[an error occurred while processing this directive]
BBC News
watch One-Minute World News
Last Updated: Thursday, 20 July 2006, 23:13 GMT 00:13 UK
BAE spyplane eyes commercial sector
By Tim Bowler
Business reporter, BBC World Service, Farnborough Airshow

The Herti has emerged from secrecy

Almost fifty years ago, Britain's then defence minister, Duncan Sandys, famously predicted the end of the manned fighter aircraft. It did not happen.

At the Farnborough air show this week, pilots are still putting the latest aircraft through their paces for the crowds below.

But down on the ground, alongside the conventional planes, there is a new breed of aircraft here at the show, and they are being designed and built in increasing numbers.

They are pilotless remotely controlled planes - robot planes. Or to give them their correct title UAVs - Unmanned Aerial Vehicles.

Until now they have largely been the preserve of the generals.

The US military routinely uses them over Iraq and Afghanistan.

But now the world's aerospace companies reckon they can make money by selling them to civilians too, for a wide range of tasks such as traffic control, border patrols, or crop and drought monitoring.

Secret revealed

One of this show's main attractions was a small unmanned plane made by the British firm, BAE Systems, with the rather unlikely name of Herti.

Future UAV tasks
Oil and gas pipeline observation
Coastal protection
Border patrols
Drug smuggling monitoring
Road traffic control
Crop and drought monitoring

Herti actually stands for High Endurance Rapid Technology Insertion, and it has been designed to demonstrate just how sophisticated the miniaturised cameras and other onboard sensors and avionics have become.

The reason why people have been coming to the BAE stand in droves, is that until recently Herti was was one of the firm's classified "black" projects.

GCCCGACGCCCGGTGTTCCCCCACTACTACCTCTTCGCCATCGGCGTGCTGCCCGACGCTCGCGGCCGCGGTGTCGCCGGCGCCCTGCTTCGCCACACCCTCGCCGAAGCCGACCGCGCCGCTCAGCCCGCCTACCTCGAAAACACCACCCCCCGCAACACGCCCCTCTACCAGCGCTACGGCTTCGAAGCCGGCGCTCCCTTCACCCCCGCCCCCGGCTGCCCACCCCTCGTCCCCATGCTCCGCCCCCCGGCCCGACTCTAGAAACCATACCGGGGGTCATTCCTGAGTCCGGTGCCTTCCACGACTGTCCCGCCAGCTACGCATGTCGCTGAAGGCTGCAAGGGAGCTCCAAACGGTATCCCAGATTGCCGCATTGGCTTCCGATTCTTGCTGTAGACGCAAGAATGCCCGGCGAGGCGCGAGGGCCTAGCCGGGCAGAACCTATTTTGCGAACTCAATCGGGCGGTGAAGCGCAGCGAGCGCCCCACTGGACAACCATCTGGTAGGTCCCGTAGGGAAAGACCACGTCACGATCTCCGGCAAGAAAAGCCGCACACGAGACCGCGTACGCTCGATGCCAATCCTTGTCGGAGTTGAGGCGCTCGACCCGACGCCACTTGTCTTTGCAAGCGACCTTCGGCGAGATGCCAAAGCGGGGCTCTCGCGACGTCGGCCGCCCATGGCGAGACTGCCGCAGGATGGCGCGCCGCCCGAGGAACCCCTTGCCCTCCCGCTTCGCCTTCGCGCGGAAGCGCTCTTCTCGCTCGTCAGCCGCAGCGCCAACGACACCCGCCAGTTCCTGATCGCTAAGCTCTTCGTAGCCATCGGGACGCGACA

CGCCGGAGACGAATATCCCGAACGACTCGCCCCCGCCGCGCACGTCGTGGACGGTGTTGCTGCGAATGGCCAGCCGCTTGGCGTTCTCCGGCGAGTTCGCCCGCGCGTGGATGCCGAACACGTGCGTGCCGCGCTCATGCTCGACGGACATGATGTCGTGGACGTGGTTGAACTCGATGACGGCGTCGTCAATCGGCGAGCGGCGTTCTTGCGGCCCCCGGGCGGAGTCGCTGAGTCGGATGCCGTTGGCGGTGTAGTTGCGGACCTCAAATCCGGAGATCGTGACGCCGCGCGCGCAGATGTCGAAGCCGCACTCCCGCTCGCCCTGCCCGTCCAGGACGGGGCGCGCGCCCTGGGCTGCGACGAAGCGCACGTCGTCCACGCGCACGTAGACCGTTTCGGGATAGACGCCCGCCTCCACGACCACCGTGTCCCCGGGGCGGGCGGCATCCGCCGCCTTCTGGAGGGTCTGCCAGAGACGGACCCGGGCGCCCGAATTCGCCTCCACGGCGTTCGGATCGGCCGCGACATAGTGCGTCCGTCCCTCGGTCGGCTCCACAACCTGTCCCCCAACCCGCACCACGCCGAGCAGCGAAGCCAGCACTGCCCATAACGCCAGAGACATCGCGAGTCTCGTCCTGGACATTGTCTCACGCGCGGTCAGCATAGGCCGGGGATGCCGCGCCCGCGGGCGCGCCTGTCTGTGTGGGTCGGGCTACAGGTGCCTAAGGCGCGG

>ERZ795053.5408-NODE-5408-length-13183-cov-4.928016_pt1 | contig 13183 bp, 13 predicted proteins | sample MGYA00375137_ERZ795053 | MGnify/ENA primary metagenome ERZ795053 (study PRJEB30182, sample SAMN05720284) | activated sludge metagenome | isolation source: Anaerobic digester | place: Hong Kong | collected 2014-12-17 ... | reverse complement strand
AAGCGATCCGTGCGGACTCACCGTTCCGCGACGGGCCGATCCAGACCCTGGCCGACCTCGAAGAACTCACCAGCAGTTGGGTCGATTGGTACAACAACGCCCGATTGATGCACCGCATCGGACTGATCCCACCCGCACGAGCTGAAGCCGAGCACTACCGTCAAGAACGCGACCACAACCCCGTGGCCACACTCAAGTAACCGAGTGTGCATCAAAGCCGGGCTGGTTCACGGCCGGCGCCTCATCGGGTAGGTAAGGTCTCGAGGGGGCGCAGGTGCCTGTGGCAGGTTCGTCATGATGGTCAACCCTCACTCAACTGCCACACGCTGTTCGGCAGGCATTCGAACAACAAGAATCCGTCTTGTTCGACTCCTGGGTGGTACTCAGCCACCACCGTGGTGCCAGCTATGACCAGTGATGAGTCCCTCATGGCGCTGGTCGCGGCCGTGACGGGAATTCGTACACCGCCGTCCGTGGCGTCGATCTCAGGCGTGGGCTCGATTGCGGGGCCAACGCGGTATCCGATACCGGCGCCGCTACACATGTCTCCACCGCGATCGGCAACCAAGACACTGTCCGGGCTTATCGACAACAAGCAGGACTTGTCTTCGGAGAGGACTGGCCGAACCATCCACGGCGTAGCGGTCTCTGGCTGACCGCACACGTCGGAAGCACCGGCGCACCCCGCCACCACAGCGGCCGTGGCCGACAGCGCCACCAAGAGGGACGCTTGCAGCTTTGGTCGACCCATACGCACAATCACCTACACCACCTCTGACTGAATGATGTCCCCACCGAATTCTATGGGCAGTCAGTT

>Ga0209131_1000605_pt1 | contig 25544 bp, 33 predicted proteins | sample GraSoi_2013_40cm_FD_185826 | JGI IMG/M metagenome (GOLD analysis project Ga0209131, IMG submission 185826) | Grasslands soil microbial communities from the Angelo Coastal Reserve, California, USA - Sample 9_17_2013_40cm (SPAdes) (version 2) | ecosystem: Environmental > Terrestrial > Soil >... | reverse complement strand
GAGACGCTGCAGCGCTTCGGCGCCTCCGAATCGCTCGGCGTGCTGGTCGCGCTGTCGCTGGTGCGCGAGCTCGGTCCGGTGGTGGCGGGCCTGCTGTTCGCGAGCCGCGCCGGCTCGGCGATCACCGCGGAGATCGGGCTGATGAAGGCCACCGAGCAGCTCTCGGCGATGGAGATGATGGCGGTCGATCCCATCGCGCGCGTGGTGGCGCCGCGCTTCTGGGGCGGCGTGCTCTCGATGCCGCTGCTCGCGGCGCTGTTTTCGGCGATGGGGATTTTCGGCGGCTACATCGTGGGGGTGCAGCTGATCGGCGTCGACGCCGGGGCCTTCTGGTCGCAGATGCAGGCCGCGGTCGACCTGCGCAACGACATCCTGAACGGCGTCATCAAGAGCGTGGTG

Even its very existence was unacknowledged, and just to make sure it stayed secret, early models were hidden away in the Australian outback.

Outside BAE's pavilion, standing next to one of the company's more conventional Hawk jet trainers, Herti looks rather strange.

It has a 12-metre wingspan, more than twice the length of its bulbous stubby fuselage.

It is powered by a pusher propeller mounted at the back, can fly for up 25 hours at a stretch, and has a range of more than 1,000 kilometres.

Yet what is truly revolutionary about this plane is its independence.

It is one of the first of a completely new generation of robot drones - what is known as an autonomous UAV.

Put simply, unlike many other existing unmanned planes, it does not need to be controlled by an operator with a joystick in a darkened room.

Herti can think for itself.

Star photographer

Once Herti is programmed correctly, just click your mouse and the plane will do everything else - from takeoff to landing.

Arms and aircraft on display at the show

Crucially, its sensors are capable of dealing with the unexpected - such as another aircraft crossing its path.

If that happens it can take independent evasive action.

As if to demonstrate its potential, on one of its test flights it surprised even its makers.

The plane's programmers had been expecting it to make a routine flight across the Irish Sea.

Instead Herti's on board sensors spotted something that was not supposed to be there, and automatically took a highly detailed photo of the object.

"To us it looked like miles and miles of empty sea," explains BAE Systems Nigel Whitehead.

"But in this vast expanse it saw something we needed to know more about, so it took a high resolution picture of it."

The object turned out to be a floating lobster pot buoy, but it could equally well have been the head of somebody swept overboard from a boat.

The point is that a human observer would have been unlikely to have seen anything.

This is where unmanned aircraft score over conventional planes, says Mr Whitehead.

"The boring, repetitive tasks that humans find difficult, computers and sensing systems are just designed to do."

Not surprisingly, governments are now scrambling to get to grips with unmanned aircraft, and develop them for civilian uses.

In years to come, intelligent unmanned drones are going to be routinely used for tasks like air sea rescue searches, crop monitoring or drought awareness.

There is no doubt that these planes' computer software will get more sophisticated and their on board sensors, cameras and electronics will get lighter and more compact.

But do not expect the thunder of conventional high speed military aircraft - with a real life pilot at the controls - to stop any time soon.

The BBC is not responsible for the content of external internet sites

Has China's housing bubble burst?
How the world's oldest clove tree defied an empire
Why Royal Ballet principal Sergei Polunin quit


Americas Africa Europe Middle East South Asia Asia Pacific